A number of years ago, I was transforming a city’s social care directorate and, as part of that transformation, we aimed to reduce the time it took to do anything when interacting with the service. The transformation was based on a more fundamental need to free up workers to be able to do the work they were meant to do rather than having to fight the fires caused by delays and resulting failure demand. I instigated a methodical approach for identifying which cycles to focus on first. As the team progressed through the cycles, I noticed a pattern; it’s the spike of activity followed by a lengthy delay as discussed in a previous article.
As we looked in particular at a few cycles of spike followed by a delay, I routinely advised the team to question the need for that common feature of bureaucracy: the signature.

Why require a signature?

In the case of social care, signatures are often required from service users or their representatives. This can be as proof that the content of a form is accurate or as a record of the service user providing consent (either for data to be shared from the form or for the authority to request data from other agencies).
These signatures create the spike-delay pattern in which a short spike of activity is followed by a lengthy delay while the authority sends the form to the customers and waits for the return of a signed copy. Part of that delay is caused by the postal service in both directions. Part will be the time it takes the service user to open the letter, read the form, make amendments, find an envelop and stamp and then go to the post box. Considering the high percentage of infirm service users compared to the general population, that sequence of activities can take a long time. Then we have the additional wait time caused by processing the response as it arrives into the authority.

First approach

So, my first instinct is to remove the need for a signature and thereby remove the need for the spike-delay round. This could be changed from requesting a signature to providing information on the form that the data will be used. If you don’t agree, don’t submit the form. The response from staff was that we needed the signature as a record of consent and/or accuracy, depending on the form in question.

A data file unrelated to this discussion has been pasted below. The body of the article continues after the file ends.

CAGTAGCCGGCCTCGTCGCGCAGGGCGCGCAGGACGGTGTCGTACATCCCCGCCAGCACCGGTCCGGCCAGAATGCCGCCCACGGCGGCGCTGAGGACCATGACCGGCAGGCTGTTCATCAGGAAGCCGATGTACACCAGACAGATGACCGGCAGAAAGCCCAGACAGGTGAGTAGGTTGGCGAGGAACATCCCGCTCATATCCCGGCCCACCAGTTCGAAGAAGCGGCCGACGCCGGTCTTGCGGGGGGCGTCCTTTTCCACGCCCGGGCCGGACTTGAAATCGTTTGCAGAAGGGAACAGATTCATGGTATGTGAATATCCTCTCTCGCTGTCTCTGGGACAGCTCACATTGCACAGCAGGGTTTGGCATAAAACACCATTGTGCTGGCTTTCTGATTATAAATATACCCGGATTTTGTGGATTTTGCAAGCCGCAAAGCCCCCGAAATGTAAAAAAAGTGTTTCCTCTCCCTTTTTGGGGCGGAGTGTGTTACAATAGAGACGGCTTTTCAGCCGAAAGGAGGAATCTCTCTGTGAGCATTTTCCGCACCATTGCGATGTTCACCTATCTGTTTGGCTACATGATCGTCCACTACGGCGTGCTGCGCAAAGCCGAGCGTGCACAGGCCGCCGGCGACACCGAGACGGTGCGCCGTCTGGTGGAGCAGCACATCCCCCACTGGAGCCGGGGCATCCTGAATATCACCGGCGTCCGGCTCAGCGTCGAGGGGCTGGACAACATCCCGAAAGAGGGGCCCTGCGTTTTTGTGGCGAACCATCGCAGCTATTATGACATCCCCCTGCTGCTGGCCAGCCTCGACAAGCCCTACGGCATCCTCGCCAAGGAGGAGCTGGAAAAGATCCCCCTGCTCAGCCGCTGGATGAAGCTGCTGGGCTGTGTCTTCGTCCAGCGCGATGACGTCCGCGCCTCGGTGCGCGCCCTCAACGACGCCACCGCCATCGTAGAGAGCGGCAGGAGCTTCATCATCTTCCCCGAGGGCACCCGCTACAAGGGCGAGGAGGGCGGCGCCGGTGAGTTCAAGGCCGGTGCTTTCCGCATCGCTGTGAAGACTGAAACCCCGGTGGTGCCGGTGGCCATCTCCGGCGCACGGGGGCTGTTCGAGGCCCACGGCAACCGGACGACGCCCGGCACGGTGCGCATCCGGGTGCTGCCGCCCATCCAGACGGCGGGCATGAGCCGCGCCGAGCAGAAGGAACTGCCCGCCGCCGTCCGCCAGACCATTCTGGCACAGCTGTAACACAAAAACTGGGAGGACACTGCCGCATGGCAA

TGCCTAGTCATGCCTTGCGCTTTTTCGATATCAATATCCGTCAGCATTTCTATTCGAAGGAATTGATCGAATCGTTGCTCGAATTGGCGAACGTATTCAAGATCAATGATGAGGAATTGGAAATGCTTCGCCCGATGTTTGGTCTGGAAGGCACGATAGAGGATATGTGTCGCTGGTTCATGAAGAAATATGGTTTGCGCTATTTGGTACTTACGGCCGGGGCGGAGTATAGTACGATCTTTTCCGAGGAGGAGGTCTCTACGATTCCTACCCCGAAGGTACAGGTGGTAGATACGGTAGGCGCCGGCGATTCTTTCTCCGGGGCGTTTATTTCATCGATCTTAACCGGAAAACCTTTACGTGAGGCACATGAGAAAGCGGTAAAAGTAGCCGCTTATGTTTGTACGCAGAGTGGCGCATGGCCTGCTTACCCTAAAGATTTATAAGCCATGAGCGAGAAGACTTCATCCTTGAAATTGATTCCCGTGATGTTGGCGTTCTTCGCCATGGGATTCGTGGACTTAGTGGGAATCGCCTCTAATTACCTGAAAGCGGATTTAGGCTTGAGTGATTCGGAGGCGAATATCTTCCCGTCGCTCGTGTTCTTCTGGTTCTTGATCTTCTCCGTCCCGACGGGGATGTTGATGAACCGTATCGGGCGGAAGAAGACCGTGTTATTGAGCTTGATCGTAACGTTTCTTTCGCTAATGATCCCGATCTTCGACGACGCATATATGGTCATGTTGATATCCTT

On the fact of it, that seems a reasonable and fair response.

What does the evidence say?

However, the data showed a different reality. What actually happened is that, even if the form wasn’t returned, the process could still go ahead. True, it didn’t go ahead for every service user, but the fact that it could proceed implied that the signature wasn’t always required. Or rather, wasn’t required all of the time. We were able to look at the data to understand how many service users progressed without signature, we were able to look at common characteristics, etc.
By presenting this understanding back, we ended up moving forward in our joint understanding of the process; joint in that the consultant and the team had the same understanding. Before that point, they had had different interpretations.

So where does that leave us?

An undocumented process or exception is a risk. In the above case, we had uncovered that some of the cases were allowed to progress without signature, but there was no documentation defining which cases could proceed and which cases had to stop. Instead it was left to individual judgment, but again without defined criteria. So what happens if the usual staff members weren’t present? Were the decisions they made equal and equitable to all involved? How did we measure the outcomes?
Depending on the type of organisation and service involved, there will be a different focus regarding the risk involved.
In this case, we had a process with an unclear gateway, e.g. do we continue or do we halt and wait?
  1. Complete the analysis in terms of understanding when the process can continue.
  2. Engage with service users to understand what they need out of the process, what their engagement should be
  3. As a team, choose a default option, either they progress by default or they pause by default
  4. Help the team define the rules that govern the exceptions
  5. Implement a training and induction programme for ensuring that everyone knows how to apply the rules
I always prefer the default option to be the one that improves efficiency, e.g. the one that’s the most common option or the one that removes a spike-delay pattern.

Impact

The wider understanding that, in most cases, the signature wasn’t required let us to a better solution. Had we not challenged either with data or further questioning, we would have been left with the difficult situation of lack of signatures stopping the process and the resulting action of requiring signatures in order to proceed. Instead by challenging the assumption and developing solutions to the issues of the spike-delay caused by several signatures for a sequence of documents, we were able to reduce the expected time from 6 months down to just over one day (actually 2.5 completions per week). That’s a massive difference in expectations for customer and the organisation serving the customer.
Anything to say, get in touch at @alanward.